Do you give standard portion sizes to your different customers, or will you give according to how much they look like they can eat?

No, we just give the same. It's not fair to others mah.

Like imagine there's a queue. So a bigger guy comes, you give him more. Then there's a smaller guy. Maybe the small guy got big appetite, but you don't know. Then he might be like, "How come you gave him so much more?"

I mean, it doesn't make sense lah. So we try to give the same portion throughout. ("Cai fan equality!") Yeah, yeah. Something like that.

How do you remember how much each dish costs?

Muscle memory, I would say.

Out of 40 dishes, maybe 30 is what you have everyday. So after you work a certain amount of time, you'll know that it's that pricing. It won't change, unless you change the price for everything. So you just know it.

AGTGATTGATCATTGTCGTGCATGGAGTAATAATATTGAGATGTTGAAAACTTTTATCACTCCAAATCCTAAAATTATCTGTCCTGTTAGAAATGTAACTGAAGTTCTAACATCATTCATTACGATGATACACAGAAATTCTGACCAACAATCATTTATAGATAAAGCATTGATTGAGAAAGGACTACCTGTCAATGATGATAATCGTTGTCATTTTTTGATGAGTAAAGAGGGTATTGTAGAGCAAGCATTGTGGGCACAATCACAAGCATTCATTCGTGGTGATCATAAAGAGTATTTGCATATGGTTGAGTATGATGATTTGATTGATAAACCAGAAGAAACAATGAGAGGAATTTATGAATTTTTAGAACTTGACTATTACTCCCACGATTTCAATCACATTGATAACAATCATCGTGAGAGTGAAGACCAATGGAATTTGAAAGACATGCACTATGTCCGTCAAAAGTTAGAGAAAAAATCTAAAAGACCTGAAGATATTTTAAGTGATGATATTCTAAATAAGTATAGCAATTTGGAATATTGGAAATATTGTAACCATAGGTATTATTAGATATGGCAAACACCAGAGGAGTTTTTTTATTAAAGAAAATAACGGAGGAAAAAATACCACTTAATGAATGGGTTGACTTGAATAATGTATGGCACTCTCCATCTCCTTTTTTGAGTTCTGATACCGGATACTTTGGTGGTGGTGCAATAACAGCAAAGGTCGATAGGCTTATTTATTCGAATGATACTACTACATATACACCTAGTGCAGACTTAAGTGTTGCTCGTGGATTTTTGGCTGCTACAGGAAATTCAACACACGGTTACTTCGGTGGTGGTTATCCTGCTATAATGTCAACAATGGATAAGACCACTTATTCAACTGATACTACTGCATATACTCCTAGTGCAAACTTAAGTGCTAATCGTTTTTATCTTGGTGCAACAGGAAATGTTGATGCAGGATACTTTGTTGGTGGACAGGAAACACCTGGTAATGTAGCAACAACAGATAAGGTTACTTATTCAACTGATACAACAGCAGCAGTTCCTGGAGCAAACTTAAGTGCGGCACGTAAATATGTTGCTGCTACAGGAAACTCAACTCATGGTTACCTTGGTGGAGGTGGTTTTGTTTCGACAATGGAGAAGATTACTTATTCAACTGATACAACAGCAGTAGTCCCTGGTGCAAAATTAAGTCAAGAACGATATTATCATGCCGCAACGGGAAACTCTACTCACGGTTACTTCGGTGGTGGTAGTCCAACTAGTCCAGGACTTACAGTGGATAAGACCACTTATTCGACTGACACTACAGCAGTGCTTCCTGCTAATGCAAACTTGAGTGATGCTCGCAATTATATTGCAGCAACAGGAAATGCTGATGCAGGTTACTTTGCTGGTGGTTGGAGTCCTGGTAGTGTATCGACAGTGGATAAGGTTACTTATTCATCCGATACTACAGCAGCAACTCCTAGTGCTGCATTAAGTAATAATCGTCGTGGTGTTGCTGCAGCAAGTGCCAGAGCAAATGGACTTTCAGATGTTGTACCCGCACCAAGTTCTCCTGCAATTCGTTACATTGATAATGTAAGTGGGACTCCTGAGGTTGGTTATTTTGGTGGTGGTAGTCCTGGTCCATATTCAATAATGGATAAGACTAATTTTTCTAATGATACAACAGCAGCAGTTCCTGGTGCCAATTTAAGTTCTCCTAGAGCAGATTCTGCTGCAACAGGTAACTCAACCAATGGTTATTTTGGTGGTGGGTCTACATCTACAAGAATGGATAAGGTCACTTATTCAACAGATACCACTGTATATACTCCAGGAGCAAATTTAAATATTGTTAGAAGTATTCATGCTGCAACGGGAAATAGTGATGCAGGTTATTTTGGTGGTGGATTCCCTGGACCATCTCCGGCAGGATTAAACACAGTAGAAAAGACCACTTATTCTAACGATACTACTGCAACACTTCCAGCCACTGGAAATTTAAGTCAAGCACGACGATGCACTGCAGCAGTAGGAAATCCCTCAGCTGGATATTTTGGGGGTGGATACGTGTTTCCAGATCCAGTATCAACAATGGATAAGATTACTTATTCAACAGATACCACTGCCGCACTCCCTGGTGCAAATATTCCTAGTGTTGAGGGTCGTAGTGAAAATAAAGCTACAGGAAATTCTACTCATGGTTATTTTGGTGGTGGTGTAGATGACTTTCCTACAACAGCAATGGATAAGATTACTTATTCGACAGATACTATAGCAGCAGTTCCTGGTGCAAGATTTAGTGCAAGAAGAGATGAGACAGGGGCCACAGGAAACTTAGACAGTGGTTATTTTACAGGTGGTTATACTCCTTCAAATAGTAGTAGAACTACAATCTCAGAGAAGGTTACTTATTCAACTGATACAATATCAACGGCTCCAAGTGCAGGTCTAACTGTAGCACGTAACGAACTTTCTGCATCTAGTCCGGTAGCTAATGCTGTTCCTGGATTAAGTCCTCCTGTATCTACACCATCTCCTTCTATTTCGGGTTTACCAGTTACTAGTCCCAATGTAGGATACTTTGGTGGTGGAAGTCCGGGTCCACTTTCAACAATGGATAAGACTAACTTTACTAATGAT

But how do you calculate the total cost of the order so quickly?

It just happens lor. I cannot answer that because it just happens for me. Like if customers don't mix up their orders, like don't jumble up, then it's very clear cut. Two veg, one meat — three dollars. Like that kind of thing.

Growing up, was your mental maths very good?

I would say yeah. It does help a bit. Because I've encountered workers who, even though they've been with me for one or two months, the basic "two veg one meat three dollars" kind still cannot get it one.

Some people might think that the pricing of cai fan is agak-agak (estimate). Is that true?

No lah, why would it be agak-agak? There is no such thing as agak-agak. Whatever you order, we already set the price beforehand. If there's price changes, we will alert the customers.

For my case, there are some dish that are S$1.50 and some are S$2. Then some of the meat are just S$1.10. So I will tell customers if it's slightly more expensive than the usual price.